To account for the Titanic phenomenon the media suggest several factors, above all, the increased buying power of young women and, especially, teenage girls. This does not explain very much. In the first place, girls do not by any means make up the film’s entire audience (nearly forty percent of the audience, male and female, is over 25), although they may make up a disproportionate percentage of those who are seeing it repeatedly and in groups. And even if it were true that only one segment of the population was flocking to the film in massive numbers, one would still have to look for answers as to why. The attractive features of Leonardo DiCaprio can only go so far by way of explanation.
Even many of the film’s admirers admit that Titanic is dramatically inept—so why can’t they help themselves? What set of social circumstances would impel broad layers of the population to identify so strongly with such a weak piece of work, and invest it, as their many comments have demonstrated, with qualities that it does not begin to possess?
One of the predominant characteristics of the present day is the sense of the general worthlessness of the old institutions and the beliefs or shibboleths bound up with them; institutions and beliefs that many feel, even if they are not conscious of it, to be merely left over, by some kind of inertia, from a previous epoch when they may have had meaning. It is a widespread and unstated assumption that nothing is to be expected from the existing political parties, parliaments, business groups, the mass media, churches, trade unions—only corruption and lies.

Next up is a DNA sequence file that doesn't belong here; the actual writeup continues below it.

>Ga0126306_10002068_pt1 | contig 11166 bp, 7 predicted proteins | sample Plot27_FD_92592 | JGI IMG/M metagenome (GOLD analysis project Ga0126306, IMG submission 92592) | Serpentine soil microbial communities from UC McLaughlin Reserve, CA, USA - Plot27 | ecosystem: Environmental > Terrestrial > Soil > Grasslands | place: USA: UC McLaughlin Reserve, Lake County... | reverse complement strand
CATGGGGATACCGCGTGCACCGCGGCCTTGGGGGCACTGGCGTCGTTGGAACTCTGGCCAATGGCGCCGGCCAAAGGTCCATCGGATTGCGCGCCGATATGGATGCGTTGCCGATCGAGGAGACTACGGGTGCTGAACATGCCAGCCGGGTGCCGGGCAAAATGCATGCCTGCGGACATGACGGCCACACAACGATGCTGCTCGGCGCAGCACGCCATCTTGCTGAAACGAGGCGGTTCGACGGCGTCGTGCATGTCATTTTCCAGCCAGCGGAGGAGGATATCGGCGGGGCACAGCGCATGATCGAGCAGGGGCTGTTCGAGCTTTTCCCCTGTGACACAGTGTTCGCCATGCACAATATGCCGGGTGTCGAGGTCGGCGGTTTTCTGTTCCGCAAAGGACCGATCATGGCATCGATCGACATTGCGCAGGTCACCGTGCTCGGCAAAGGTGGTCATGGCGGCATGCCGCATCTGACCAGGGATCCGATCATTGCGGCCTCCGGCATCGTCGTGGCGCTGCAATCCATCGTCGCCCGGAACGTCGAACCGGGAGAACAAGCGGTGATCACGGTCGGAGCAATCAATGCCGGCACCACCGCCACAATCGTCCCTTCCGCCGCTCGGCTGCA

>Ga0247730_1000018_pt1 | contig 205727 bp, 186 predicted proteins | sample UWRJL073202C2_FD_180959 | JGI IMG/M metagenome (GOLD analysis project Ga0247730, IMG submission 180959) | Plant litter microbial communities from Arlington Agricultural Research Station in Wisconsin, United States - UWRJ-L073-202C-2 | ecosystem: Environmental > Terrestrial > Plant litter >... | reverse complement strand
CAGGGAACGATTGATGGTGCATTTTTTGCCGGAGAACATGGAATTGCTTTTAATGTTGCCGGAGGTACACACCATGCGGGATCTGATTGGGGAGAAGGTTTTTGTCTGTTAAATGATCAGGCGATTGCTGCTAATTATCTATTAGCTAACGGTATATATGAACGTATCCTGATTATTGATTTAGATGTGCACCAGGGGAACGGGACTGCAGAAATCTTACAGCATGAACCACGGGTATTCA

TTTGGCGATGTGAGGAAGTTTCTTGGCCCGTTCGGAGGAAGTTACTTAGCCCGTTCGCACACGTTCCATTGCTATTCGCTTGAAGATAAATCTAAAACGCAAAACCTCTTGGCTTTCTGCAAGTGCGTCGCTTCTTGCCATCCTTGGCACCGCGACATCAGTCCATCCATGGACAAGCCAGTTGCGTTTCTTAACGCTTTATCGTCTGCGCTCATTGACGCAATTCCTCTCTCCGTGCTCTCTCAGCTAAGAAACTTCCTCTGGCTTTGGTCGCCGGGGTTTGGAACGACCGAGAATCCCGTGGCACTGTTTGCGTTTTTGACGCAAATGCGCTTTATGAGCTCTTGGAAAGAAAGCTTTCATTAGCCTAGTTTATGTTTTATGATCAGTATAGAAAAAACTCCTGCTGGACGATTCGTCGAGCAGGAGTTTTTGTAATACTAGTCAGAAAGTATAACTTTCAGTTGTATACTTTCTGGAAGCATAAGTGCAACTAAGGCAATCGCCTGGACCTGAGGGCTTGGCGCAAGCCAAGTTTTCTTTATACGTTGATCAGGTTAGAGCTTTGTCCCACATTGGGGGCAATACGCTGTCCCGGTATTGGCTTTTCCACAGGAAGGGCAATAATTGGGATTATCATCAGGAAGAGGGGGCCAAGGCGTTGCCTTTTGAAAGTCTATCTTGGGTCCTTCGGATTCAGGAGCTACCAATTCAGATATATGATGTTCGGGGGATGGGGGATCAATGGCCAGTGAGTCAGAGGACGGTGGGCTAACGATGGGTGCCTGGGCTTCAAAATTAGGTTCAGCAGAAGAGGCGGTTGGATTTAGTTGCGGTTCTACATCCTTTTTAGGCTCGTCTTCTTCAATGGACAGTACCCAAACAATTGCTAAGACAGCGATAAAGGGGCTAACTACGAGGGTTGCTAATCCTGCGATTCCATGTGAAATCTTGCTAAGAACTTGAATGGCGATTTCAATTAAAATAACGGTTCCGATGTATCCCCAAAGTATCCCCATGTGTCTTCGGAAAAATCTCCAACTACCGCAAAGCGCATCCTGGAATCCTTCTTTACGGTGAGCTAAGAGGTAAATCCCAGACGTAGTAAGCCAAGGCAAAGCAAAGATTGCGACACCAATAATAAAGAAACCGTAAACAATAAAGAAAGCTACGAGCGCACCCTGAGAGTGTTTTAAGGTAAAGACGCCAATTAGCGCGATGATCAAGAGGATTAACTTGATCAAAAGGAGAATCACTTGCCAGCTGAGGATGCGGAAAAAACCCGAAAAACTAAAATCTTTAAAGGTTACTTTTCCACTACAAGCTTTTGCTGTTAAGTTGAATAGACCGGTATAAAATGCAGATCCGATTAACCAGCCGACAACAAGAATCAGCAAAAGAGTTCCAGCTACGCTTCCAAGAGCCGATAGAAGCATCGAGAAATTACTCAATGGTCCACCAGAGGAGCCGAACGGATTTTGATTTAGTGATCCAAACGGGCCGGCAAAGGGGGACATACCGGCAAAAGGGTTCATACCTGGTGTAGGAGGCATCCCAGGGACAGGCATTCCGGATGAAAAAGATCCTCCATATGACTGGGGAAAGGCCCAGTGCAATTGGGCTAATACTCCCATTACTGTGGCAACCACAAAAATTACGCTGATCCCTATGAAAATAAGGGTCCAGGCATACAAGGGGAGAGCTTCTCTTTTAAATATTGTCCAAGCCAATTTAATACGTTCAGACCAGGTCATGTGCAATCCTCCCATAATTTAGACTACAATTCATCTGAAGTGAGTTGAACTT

New perspectives and new causes, however, have not to this point gripped masses of people. The population remains largely uncommitted, politically and intellectually. Young people in particular are restless, uncertain, aquiver. They don’t even ask yet, in large numbers, “Which way?”—to ask that one must already know that a worthy destination exists.
Yet there is a widely-felt yearning for commitment, for purpose. One sees this in many distorted and even reactionary forms, from the Promise Keepers to the Million Man March.